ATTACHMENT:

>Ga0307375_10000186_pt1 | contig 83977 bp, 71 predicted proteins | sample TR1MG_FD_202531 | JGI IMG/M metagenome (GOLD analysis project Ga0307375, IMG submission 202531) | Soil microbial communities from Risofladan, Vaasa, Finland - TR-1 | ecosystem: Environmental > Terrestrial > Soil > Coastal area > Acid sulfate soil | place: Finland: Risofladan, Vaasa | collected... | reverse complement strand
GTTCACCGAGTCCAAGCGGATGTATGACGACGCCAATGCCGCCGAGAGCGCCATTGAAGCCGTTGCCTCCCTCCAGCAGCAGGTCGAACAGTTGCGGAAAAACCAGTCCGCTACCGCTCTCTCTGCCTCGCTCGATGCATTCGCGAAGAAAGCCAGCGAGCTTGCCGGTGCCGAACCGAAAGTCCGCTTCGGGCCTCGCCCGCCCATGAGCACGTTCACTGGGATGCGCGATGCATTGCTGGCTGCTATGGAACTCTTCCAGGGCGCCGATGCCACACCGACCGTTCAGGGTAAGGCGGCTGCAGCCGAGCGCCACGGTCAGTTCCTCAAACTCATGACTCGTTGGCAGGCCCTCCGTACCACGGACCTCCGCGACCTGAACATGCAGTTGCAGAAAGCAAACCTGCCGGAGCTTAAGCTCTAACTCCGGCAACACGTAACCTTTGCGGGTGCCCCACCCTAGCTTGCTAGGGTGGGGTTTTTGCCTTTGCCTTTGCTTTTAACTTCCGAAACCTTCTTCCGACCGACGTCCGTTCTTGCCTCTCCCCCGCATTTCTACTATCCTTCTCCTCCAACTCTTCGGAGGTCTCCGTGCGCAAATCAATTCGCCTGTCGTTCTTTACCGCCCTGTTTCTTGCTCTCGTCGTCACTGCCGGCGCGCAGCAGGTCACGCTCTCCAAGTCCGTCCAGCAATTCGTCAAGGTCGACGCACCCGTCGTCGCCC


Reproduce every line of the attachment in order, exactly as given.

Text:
>Ga0307375_10000186_pt1 | contig 83977 bp, 71 predicted proteins | sample TR1MG_FD_202531 | JGI IMG/M metagenome (GOLD analysis project Ga0307375, IMG submission 202531) | Soil microbial communities from Risofladan, Vaasa, Finland - TR-1 | ecosystem: Environmental > Terrestrial > Soil > Coastal area > Acid sulfate soil | place: Finland: Risofladan, Vaasa | collected... | reverse complement strand
GTTCACCGAGTCCAAGCGGATGTATGACGACGCCAATGCCGCCGAGAGCGCCATTGAAGCCGTTGCCTCCCTCCAGCAGCAGGTCGAACAGTTGCGGAAAAACCAGTCCGCTACCGCTCTCTCTGCCTCGCTCGATGCATTCGCGAAGAAAGCCAGCGAGCTTGCCGGTGCCGAACCGAAAGTCCGCTTCGGGCCTCGCCCGCCCATGAGCACGTTCACTGGGATGCGCGATGCATTGCTGGCTGCTATGGAACTCTTCCAGGGCGCCGATGCCACACCGACCGTTCAGGGTAAGGCGGCTGCAGCCGAGCGCCACGGTCAGTTCCTCAAACTCATGACTCGTTGGCAGGCCCTCCGTACCACGGACCTCCGCGACCTGAACATGCAGTTGCAGAAAGCAAACCTGCCGGAGCTTAAGCTCTAACTCCGGCAACACGTAACCTTTGCGGGTGCCCCACCCTAGCTTGCTAGGGTGGGGTTTTTGCCTTTGCCTTTGCTTTTAACTTCCGAAACCTTCTTCCGACCGACGTCCGTTCTTGCCTCTCCCCCGCATTTCTACTATCCTTCTCCTCCAACTCTTCGGAGGTCTCCGTGCGCAAATCAATTCGCCTGTCGTTCTTTACCGCCCTGTTTCTTGCTCTCGTCGTCACTGCCGGCGCGCAGCAGGTCACGCTCTCCAAGTCCGTCCAGCAATTCGTCAAGGTCGACGCACCCGTCGTCGCCC